The pervasiveness of mobile devices increases the risk of exposing sensitive information on the go. In this paper, we arise this concern by presenting an automatic attack against modern touchscreen keyboards. We demonstrate the attack against the Apple iPhone - 2010's most popular touchscreen device - although it can be adapted to other devices (e.g., Android) that employ similar key-magnifying keyboards. Our attack processes the stream of frames from a video camera (e.g., surveillance or portable camera) and recognizes keystrokes online, in a fraction of the time needed to perform the same task by direct observation or offline analysis of a recorded video, which can be unfeasible for large amount of data. Our attack detects, tracks, and rectifies the target touchscreen, thus following the device or camera's movements and eliminating possible perspective distortions and rotations In real-world settings, our attack can automatically recognize up to 97.07 percent of the keystrokes (91.03 on average), with 1.15 percent of errors (3.16 on average) at a speed ranging from 37 to 51 keystrokes per minute.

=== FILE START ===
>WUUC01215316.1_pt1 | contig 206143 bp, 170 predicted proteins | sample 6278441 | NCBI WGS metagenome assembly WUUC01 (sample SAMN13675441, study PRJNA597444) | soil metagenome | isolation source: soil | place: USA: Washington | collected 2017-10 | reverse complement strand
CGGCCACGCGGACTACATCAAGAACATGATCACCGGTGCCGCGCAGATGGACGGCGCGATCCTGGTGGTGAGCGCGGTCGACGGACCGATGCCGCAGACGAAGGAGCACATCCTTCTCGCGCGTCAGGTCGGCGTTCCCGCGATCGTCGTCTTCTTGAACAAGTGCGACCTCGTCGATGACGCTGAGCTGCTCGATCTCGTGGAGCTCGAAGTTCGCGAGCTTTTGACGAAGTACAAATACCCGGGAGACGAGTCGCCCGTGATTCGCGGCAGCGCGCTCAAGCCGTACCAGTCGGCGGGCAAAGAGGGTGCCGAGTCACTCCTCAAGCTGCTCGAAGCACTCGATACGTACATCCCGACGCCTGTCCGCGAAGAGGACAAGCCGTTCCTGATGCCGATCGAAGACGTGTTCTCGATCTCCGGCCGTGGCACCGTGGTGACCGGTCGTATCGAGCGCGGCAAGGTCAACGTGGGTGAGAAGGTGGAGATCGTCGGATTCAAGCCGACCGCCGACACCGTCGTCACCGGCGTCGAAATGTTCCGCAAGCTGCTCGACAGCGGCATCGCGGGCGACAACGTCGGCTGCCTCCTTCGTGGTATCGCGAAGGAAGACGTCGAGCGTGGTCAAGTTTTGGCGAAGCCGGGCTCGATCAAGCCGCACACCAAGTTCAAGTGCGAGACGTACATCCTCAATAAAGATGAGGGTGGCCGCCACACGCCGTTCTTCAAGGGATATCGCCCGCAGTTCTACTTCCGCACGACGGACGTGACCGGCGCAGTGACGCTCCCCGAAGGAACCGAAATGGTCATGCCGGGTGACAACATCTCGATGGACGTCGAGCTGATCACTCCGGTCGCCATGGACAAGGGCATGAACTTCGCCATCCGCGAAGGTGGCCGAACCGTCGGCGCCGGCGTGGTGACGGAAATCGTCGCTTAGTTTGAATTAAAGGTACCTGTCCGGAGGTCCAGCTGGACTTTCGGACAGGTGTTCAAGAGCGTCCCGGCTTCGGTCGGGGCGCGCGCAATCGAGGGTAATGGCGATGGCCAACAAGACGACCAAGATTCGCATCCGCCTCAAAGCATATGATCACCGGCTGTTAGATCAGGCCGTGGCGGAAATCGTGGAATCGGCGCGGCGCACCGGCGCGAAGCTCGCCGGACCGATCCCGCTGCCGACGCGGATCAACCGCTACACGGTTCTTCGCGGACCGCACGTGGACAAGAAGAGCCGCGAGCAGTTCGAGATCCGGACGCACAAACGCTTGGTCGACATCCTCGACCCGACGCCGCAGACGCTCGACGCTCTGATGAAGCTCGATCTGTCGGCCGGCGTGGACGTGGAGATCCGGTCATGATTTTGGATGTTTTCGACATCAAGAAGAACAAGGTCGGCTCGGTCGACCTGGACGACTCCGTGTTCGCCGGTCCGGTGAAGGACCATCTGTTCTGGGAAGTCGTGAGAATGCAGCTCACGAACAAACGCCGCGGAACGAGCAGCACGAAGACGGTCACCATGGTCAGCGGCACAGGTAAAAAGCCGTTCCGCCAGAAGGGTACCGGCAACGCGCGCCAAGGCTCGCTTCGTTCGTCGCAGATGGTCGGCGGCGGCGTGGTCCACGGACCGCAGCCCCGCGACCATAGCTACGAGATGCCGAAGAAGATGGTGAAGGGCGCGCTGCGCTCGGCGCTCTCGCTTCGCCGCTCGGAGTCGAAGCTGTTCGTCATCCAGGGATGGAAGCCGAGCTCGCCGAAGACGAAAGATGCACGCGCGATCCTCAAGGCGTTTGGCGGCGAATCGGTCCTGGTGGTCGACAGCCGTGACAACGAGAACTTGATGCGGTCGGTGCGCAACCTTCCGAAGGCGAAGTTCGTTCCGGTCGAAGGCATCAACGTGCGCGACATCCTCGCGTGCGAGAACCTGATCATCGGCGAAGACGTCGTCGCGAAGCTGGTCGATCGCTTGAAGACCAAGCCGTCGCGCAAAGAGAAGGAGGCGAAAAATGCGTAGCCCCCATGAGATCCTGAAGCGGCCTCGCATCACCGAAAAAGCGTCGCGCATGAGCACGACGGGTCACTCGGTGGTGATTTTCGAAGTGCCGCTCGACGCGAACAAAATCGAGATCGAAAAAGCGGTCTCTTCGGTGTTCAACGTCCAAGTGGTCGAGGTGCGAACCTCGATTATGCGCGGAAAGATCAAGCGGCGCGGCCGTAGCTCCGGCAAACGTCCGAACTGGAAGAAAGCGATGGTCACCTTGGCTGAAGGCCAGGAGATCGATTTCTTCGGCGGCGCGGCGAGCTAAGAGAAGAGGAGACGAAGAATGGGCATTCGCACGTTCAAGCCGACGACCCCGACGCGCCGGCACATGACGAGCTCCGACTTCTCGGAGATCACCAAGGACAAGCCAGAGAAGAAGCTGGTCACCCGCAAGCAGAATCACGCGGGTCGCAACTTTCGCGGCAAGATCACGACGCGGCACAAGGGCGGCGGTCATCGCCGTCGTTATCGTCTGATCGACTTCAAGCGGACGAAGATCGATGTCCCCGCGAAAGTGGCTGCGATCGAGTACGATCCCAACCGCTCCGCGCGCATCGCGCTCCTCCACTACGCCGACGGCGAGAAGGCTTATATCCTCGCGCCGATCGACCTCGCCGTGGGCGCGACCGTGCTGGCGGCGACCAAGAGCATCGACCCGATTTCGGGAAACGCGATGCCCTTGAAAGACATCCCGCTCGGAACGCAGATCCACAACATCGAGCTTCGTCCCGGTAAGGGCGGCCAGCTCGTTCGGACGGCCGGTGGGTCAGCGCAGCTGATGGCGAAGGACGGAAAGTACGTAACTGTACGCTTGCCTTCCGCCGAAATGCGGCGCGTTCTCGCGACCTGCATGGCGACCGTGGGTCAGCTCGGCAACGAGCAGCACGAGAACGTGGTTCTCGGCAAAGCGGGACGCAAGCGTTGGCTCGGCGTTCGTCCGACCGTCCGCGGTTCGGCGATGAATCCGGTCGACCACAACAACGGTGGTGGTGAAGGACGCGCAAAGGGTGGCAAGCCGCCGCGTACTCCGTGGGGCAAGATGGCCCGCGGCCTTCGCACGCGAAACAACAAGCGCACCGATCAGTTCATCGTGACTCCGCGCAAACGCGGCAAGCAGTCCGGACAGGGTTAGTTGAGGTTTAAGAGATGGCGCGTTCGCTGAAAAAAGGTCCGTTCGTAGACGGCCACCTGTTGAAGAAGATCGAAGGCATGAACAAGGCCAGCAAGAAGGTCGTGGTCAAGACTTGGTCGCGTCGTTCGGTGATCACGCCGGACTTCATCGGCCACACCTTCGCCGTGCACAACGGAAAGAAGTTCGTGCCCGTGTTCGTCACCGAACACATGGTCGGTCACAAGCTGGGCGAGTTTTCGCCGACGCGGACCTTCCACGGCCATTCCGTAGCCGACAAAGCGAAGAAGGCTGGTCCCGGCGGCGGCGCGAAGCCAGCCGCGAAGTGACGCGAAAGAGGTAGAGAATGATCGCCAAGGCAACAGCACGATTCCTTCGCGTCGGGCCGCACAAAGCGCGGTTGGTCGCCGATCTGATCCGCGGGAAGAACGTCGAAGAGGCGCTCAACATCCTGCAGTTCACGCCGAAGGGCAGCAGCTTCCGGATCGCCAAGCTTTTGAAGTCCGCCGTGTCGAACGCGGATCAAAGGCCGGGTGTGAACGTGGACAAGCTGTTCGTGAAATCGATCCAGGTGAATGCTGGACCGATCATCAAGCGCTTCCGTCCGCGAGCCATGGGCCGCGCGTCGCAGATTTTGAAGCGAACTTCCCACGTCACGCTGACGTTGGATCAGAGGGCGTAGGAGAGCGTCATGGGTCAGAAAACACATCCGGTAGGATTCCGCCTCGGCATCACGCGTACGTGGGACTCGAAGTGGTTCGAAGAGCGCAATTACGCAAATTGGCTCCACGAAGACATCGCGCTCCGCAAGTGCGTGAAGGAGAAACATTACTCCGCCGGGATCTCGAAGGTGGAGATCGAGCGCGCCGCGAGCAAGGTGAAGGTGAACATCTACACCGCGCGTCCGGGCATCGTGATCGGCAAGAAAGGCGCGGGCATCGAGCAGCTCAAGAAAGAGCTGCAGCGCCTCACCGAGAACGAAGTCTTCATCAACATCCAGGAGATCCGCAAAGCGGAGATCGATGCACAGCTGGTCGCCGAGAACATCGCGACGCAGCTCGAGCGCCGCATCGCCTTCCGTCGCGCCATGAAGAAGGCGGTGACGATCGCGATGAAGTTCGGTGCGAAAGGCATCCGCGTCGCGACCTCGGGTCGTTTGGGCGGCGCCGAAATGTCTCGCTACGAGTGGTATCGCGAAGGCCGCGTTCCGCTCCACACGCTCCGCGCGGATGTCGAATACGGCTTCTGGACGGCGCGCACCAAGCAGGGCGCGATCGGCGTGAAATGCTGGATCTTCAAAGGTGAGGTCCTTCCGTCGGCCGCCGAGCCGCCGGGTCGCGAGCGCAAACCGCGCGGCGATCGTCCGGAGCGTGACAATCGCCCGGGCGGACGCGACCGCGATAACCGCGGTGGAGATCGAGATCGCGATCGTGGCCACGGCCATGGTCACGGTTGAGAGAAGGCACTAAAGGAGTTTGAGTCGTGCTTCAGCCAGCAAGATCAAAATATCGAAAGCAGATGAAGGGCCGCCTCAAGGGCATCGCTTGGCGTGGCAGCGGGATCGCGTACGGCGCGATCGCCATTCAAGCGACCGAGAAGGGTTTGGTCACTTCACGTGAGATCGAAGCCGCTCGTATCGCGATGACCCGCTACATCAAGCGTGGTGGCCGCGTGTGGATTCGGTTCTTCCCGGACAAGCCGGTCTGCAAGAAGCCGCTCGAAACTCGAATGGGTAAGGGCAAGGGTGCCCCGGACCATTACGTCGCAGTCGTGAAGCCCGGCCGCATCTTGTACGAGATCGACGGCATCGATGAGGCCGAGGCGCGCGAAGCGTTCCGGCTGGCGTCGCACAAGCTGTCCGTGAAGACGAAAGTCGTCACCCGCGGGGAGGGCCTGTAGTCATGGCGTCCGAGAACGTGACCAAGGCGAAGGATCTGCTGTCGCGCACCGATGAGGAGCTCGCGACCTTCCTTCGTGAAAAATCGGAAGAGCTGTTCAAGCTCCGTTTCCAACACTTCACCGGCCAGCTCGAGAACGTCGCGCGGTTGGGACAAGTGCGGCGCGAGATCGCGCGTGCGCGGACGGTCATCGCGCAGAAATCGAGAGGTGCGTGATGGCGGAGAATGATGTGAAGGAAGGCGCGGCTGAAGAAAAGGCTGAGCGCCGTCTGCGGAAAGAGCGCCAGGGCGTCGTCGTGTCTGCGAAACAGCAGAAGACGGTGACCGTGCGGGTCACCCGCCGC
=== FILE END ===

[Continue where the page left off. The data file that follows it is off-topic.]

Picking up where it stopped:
A Fast Eavesdropping Attack Against Touchscreens

MAGGI, FEDERICO;VOLPATTO, ALBERTO;BORACCHI, GIACOMO;ZANERO, STEFANO
2011

Abstract

The pervasiveness of mobile devices increases the risk of exposing sensitive information on the go. In this paper, we arise this concern by presenting an automatic attack against modern touchscreen keyboards. We demonstrate the attack against the Apple iPhone - 2010's most popular touchscreen device - although it can be adapted to other devices (e.g., Android) that employ similar key-magnifying keyboards. Our attack processes the stream of frames from a video camera (e.g., surveillance or portable camera) and recognizes keystrokes online, in a fraction of the time needed to perform the same task by direct observation or offline analysis of a recorded video, which can be unfeasible for large amount of data. Our attack detects, tracks, and rectifies the target touchscreen, thus following the device or camera's movements and eliminating possible perspective distortions and rotations In real-world settings, our attack can automatically recognize up to 97.07 percent of the keystrokes (91.03 on average), with 1.15 percent of errors (3.16 on average) at a speed ranging from 37 to 51 keystrokes per minute.
2011 7th International Conference on Information Assurance and Security (IAS)
9781457721540
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Utilizza questo identificativo per citare o creare un link a questo documento: http://hdl.handle.net/11311/627965
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